In the Moment

How Video Games Might Actually Help Our Brains

In October, 29,000 neuroscientists gathered in Chicago to discuss new research in their sprawling field at the Society for Neuroscience’s annual meeting. Amid mountains of abstracts on every conceivable aspect of brain science, there were a surprising number of studies about an unlikely subject: video games.

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In the Moment

The Quest to Build a Satellite That Can Destroy Itself When the Mission Ends

Satellites are built to endure decades in the most inhospitable conditions in the known universe. Paradoxically, engineers are now trying to figure out how to design them so that they do melt—planned obsolescence at 200 miles above the Earth.

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In the Moment

Three Surprising Parts of the World Where Air Pollution Decreased

Thanks to a super-sensitive new tool, NASA can now see exactly where air pollution is increasing and decreasing–down to the level of neighborhoods–and in some cases, the results are surprising.

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In the Moment

Japan’s Olympic Stadium Nightmare May Change the Way Cities Build Sports Venues 

Japan's Olympic Stadium Nightmare May Change the Way Cities Build Sports Venues 

After years of controversy, Japan’s Sport Council has chosen a new design for an Olympic stadium in Tokyo. It will be be smaller, more sensitive to its surroundings, and (relatively) inexpensive—and it could be a model for other host cities.

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In the Moment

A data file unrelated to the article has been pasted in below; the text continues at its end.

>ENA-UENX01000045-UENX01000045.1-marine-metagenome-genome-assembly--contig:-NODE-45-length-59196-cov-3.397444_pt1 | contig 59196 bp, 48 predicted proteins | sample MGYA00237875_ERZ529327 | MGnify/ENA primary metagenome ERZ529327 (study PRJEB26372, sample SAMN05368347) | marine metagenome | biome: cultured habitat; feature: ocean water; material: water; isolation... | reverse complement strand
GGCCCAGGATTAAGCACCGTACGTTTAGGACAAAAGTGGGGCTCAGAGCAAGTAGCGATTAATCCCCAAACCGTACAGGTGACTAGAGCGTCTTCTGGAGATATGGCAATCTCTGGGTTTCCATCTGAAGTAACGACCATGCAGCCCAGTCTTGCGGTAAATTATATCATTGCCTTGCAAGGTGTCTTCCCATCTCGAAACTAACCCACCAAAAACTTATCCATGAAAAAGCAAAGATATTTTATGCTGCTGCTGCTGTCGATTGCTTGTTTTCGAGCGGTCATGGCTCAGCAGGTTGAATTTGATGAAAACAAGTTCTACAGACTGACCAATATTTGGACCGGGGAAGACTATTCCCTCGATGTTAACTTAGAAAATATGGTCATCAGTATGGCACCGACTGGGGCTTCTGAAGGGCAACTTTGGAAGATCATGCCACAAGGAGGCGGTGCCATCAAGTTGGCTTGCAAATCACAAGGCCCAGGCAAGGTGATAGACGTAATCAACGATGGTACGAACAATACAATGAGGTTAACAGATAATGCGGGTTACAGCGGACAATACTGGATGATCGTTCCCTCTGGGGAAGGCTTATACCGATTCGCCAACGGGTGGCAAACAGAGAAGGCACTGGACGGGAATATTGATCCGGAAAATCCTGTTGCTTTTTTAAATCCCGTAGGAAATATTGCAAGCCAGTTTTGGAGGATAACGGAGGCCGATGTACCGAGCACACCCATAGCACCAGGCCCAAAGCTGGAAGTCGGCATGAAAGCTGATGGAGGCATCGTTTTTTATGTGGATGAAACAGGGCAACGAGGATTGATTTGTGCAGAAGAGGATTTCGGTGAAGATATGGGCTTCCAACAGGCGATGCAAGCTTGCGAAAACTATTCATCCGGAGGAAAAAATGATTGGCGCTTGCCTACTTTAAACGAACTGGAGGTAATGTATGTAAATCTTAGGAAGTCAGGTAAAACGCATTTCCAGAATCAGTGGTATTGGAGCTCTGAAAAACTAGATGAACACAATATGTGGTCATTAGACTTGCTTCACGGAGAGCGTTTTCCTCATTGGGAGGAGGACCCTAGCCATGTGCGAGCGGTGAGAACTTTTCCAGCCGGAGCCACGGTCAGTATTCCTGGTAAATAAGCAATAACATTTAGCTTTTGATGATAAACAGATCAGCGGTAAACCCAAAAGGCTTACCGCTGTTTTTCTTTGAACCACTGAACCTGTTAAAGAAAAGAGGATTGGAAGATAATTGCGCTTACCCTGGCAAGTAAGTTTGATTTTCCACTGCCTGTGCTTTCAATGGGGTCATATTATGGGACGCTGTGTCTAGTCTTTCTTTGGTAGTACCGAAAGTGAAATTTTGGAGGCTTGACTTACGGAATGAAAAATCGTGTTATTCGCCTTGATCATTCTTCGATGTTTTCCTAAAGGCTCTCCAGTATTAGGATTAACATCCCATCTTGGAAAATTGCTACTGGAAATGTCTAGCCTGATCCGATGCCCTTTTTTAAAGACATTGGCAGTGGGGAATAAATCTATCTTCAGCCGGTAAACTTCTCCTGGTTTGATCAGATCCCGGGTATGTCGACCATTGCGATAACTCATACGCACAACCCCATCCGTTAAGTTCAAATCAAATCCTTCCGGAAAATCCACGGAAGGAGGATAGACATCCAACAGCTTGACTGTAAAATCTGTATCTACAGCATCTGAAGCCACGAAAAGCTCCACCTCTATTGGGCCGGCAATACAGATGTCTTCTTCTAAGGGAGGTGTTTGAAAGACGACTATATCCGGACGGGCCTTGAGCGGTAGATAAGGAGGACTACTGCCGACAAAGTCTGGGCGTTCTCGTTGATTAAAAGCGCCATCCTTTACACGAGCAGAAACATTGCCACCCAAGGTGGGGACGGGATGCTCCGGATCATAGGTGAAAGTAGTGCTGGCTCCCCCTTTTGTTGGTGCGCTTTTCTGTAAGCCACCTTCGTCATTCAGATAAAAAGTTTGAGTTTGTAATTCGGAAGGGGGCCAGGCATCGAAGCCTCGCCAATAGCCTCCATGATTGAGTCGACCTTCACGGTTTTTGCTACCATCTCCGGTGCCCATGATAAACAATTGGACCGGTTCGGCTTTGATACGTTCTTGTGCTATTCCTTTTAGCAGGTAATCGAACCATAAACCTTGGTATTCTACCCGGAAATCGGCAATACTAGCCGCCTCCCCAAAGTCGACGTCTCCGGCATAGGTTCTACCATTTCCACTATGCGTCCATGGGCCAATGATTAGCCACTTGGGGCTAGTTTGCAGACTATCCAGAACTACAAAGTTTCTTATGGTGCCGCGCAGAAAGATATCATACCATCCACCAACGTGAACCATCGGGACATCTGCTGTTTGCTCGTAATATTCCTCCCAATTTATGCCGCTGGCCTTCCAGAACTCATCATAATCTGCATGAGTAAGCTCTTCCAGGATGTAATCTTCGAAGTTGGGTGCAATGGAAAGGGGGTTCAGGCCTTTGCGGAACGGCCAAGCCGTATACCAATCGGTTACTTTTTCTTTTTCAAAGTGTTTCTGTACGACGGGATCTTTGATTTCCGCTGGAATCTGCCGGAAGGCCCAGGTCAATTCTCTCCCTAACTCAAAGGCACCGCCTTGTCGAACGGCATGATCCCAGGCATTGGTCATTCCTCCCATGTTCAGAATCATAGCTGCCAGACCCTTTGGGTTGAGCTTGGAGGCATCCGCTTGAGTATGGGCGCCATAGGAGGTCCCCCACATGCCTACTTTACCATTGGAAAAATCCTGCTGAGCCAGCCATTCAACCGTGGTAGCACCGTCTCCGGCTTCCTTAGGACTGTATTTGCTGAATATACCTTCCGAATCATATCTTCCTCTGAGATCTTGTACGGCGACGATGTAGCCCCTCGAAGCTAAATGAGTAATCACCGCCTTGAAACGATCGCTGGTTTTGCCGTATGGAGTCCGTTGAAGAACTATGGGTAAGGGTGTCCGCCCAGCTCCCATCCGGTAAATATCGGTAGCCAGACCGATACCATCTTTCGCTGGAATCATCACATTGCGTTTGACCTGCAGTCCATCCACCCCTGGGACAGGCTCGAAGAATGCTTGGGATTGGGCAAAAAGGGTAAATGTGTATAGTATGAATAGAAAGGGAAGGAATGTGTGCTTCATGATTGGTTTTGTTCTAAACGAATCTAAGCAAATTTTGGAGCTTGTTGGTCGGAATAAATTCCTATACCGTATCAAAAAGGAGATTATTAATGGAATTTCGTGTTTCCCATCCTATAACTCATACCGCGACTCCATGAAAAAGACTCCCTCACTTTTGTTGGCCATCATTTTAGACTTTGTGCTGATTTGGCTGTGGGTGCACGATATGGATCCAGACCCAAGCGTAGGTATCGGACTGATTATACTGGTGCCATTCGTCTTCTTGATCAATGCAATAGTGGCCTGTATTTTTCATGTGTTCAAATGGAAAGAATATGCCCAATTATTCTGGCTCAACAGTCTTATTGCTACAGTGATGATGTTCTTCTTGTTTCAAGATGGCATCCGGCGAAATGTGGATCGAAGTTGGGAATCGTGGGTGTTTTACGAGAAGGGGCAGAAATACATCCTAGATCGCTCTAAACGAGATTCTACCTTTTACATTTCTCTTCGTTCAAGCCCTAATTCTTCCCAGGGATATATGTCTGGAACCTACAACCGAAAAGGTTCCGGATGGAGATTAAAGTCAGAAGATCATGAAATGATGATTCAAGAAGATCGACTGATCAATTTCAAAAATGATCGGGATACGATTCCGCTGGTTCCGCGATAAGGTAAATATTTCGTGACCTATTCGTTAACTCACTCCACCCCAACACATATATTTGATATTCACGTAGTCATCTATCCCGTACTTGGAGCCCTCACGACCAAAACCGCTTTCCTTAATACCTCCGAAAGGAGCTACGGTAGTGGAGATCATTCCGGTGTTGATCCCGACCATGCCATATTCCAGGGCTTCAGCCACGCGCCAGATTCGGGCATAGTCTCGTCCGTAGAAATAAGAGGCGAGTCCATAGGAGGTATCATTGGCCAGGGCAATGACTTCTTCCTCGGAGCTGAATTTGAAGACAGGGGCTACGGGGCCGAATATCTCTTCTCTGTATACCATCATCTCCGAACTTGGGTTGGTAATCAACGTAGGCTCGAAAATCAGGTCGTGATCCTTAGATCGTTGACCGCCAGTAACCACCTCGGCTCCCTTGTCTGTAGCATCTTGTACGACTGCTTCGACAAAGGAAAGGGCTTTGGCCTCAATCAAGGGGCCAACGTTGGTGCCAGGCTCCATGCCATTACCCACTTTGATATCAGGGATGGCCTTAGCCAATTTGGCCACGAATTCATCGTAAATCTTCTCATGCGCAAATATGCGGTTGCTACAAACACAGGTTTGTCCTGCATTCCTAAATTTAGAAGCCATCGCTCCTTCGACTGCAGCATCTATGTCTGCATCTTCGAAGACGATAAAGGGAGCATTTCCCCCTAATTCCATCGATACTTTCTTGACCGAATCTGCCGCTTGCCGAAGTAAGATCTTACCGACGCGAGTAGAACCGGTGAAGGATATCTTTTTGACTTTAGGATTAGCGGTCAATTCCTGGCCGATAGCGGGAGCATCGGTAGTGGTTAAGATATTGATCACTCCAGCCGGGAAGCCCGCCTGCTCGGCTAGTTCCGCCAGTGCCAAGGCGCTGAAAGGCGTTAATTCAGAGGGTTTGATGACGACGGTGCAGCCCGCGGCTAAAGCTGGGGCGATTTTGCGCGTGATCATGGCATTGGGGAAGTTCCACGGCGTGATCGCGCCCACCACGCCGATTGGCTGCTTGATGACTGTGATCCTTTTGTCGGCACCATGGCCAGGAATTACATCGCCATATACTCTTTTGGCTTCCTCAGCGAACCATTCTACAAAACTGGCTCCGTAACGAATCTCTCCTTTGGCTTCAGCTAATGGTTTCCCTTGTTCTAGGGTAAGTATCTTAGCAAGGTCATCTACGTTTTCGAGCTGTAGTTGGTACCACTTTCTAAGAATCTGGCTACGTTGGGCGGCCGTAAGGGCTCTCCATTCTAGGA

The Ancient Material That’s Being Used To Develop Earthquake-Proof Skyscrapers? Wood. 

Some of the fastest-growing cities in the world sit in high-risk earthquake zones. That’s why researchers are trying to figure out how to build tall buildings using a material that’s not only plentiful and renewable, but even more resistant to earthquakes than conventional building materials.

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In the Moment

What the Computer Chip of the Future Shares With Skyscrapers of 100 Years Ago

Tall buildings were the vanguards of the modern world. They completely changed how cities functioned, bringing forth totally new social and urban systems. The reasons they changed cities are surprisingly similar to the reasons they may change the way computer memory is built.

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In the Moment

A Cemetery In a Warehouse Solves a Serious Problem In Cities: Where to Put the Dead 

In Hong Kong, finding the space to bury the dead is a huge ongoing problem. New, unconventional projects are springing up to meet demand–giving us a glimpse at the future of burial in the hyper-dense cities.

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In the Moment

The Project To Monitor Bridges and Infrastructure From Space Is Growing 

A few months ago, the European Space Agency and the University of Nottingham described a new project
that would use satellites to monitor aging, at-risk piece of infrastructure was at a given moment, right down to the centimeter. Now, more countries want in.

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In the Moment

Why Climate Scientists Are So Intrigued By the Brutal Sea Voyages of the 19th Century

Life aboard a ship in the 18th or 19th century—especially in the far north or south—was treacherous. Now, the records of these brutal voyages are playing a surprising role in scientists’ efforts to understand the future of the planet.

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